Saturday, August 21, 2010

The Thousand Autumns of Jacob de Zoet

Cloud Atlas was my introduction to David Mitchell and I fell in love with his writing. In fact, I can honestly say that he's one of my favourites, with Cloud Atlas being especially memorable. I wrote a very, very short paragraph about it here. Why is he one of my favourites? Simple - because he can beautifully mix two of my favourite subjects into a fantastic read - fantasy and anything about Japan.

The year is 1799, the place Dejima in Nagasaki Harbor, the “high-walled, fan-shaped artificial island” that is the Japanese Empire’s single port and sole window onto the world, designed to keep the West at bay; the farthest outpost of the war-ravaged Dutch East Indies Company; and a de facto prison for the dozen foreigners permitted to live and work there. To this place of devious merchants, deceitful interpreters, costly courtesans, earthquakes, and typhoons comes Jacob de Zoet, a devout and resourceful young clerk who has five years in the East to earn a fortune of sufficient size to win the hand of his wealthy fiancĂ©e back in Holland.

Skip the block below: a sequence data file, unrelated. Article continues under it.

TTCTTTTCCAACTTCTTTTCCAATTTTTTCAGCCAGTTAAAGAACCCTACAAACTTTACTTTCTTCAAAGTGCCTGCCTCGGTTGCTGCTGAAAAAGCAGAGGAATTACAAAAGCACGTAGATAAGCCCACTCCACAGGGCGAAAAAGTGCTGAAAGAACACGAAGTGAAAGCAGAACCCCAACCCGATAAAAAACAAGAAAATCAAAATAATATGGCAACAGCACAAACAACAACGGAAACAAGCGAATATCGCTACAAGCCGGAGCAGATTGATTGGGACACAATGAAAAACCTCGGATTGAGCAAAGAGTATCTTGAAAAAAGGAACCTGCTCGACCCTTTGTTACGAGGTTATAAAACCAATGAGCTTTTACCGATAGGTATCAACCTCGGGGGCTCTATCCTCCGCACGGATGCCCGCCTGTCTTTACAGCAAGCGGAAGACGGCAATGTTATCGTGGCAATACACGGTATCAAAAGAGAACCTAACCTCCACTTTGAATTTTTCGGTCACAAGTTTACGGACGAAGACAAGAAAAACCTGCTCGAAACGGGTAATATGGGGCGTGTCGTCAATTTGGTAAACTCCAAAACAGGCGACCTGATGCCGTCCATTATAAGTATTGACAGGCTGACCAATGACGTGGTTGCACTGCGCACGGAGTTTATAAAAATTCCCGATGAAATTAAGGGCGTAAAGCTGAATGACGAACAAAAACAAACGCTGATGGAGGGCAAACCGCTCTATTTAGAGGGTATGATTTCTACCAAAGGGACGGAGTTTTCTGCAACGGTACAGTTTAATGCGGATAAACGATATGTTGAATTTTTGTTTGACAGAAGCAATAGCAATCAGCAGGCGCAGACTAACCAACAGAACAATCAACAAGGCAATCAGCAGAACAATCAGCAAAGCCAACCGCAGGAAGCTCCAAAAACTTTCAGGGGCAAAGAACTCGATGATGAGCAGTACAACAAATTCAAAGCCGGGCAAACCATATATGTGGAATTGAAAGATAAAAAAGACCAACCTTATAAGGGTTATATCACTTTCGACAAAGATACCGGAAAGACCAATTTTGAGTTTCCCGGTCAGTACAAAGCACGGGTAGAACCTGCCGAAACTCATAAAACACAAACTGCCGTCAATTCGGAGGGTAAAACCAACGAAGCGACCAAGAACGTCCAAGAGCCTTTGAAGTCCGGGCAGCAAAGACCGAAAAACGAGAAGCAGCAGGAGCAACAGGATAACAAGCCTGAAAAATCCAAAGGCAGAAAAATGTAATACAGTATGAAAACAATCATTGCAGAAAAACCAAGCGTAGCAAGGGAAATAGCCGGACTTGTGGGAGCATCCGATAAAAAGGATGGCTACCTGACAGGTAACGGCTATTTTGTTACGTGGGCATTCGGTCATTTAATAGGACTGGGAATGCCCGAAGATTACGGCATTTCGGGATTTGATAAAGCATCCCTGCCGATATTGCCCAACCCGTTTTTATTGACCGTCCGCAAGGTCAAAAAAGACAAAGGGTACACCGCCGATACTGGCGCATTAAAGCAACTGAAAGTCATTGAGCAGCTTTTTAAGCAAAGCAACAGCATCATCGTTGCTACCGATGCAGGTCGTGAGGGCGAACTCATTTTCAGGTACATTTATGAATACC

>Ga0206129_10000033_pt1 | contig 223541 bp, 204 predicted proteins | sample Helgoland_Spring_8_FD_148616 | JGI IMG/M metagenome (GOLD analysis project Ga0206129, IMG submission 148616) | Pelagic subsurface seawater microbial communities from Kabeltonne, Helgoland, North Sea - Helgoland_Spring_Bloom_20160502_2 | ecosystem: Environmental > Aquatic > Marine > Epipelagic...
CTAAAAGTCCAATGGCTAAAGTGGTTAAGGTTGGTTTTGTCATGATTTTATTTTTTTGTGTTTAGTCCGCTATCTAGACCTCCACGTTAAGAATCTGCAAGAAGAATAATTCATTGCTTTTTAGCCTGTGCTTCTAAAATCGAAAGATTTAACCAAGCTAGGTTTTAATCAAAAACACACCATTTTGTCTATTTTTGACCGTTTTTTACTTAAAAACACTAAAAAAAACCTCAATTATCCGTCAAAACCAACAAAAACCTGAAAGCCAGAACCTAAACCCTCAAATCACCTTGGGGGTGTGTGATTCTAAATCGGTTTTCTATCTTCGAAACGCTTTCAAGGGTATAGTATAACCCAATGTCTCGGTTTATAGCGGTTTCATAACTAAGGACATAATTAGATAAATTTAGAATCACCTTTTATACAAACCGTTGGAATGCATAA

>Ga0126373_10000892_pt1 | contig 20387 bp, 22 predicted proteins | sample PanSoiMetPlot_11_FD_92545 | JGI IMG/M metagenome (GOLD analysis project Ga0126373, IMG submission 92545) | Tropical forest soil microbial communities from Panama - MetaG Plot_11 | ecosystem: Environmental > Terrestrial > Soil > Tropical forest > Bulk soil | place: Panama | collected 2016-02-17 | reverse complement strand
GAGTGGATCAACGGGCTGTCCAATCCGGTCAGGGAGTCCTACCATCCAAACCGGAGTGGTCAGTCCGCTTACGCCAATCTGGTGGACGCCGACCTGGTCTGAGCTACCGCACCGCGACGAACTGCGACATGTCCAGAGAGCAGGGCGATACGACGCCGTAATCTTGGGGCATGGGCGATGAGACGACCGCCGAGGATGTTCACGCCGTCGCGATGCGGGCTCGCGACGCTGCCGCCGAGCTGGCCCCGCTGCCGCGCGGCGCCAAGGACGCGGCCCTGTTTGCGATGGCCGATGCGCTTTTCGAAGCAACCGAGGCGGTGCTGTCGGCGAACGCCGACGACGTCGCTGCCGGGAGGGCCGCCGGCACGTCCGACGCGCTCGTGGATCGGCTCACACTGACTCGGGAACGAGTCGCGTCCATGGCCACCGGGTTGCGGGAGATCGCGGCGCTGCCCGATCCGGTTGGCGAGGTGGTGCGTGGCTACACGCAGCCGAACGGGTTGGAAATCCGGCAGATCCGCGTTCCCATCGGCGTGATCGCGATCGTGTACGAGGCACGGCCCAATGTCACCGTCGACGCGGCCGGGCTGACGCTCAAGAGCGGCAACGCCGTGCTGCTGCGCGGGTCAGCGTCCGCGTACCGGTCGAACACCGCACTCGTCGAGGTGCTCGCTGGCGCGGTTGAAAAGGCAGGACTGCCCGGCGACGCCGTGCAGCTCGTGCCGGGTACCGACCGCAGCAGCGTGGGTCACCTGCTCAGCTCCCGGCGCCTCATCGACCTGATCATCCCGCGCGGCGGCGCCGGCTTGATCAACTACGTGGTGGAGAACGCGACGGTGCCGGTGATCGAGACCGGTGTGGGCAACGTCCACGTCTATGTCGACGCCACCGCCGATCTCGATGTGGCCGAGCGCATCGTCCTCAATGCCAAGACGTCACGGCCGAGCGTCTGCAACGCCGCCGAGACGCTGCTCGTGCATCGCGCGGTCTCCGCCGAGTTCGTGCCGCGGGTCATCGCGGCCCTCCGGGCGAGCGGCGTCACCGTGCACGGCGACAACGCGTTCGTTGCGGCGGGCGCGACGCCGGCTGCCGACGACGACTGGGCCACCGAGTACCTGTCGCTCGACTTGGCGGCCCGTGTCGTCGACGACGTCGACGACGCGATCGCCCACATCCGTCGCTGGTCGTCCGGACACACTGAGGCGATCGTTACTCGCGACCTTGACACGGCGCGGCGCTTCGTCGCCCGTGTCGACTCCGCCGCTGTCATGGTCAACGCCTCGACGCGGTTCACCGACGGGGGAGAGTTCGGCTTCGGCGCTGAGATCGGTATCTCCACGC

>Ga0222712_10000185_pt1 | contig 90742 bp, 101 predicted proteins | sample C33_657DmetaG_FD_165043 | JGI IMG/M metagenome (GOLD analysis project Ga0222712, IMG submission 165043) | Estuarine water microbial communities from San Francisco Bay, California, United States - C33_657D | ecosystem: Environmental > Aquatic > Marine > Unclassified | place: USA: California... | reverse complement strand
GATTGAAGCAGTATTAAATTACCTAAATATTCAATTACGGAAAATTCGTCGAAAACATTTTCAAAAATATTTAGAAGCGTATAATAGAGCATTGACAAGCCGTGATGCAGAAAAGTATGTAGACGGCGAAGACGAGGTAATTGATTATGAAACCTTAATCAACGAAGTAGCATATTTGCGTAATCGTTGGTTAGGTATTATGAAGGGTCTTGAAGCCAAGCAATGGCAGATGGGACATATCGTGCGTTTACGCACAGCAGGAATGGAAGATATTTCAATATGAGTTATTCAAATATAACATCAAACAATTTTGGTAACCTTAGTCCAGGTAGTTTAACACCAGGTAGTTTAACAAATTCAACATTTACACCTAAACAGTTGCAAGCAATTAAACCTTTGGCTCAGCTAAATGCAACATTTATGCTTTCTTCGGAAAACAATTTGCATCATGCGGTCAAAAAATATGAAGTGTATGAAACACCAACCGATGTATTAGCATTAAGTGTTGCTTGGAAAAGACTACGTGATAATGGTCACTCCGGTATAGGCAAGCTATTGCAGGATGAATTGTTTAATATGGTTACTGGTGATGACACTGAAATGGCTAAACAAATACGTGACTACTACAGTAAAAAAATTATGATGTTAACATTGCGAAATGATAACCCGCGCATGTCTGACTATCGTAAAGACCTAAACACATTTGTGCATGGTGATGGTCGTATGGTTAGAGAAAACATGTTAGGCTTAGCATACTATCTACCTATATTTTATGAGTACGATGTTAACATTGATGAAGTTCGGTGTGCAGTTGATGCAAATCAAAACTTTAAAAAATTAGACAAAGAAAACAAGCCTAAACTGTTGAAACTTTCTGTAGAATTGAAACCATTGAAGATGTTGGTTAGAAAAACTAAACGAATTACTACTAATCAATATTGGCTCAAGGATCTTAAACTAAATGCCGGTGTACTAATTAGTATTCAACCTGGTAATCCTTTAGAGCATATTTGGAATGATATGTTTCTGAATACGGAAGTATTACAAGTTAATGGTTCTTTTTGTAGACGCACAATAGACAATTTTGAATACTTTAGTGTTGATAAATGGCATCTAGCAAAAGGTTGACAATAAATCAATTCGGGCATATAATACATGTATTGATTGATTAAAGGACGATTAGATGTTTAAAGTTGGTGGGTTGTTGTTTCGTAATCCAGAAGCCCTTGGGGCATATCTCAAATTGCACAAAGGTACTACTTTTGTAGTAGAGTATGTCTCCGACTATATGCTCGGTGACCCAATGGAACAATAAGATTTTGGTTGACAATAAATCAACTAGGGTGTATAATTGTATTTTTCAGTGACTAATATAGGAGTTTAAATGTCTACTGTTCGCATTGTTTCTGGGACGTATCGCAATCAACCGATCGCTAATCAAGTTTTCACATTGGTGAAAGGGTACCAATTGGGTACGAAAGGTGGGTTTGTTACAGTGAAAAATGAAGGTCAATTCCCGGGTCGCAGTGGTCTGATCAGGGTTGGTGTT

But Jacob’s original intentions are eclipsed after a chance encounter with Orito Aibagawa, the disfigured daughter of a samurai doctor and midwife to the city’s powerful magistrate. The borders between propriety, profit, and pleasure blur until Jacob finds his vision clouded, one rash promise made and then fatefully broken. The consequences will extend beyond Jacob’s worst imaginings. As one cynical colleague asks, “Who ain’t a gambler in the glorious Orient, with his very life?”
- Official website

I have to say, the novel has one of the most disturbing-but-engaging opener I've ever read. A very graphic description of a complicated labour taking place - complete with illustration, mind you - is surely very attention grabbing, no?

When I first started reading, this novel reads like a historical fiction. A bit slow, with lots of characters that I sometime lost track of who's who. Eventually the story picks up once it reached Book II and evolved into a suspenseful thriller/mystery. There are lots things happening in this story - kidnapping and rescue attempts, surgeries and even a naval battle. It sure made for an interesting read, especially because Mitchell has built such a richly detailed world.

It has now been long-listed for the Booker Prize. I've thoroughly enjoyed reading this book and it's nomination did not come as a surprise.

1 comment:

aalifah said...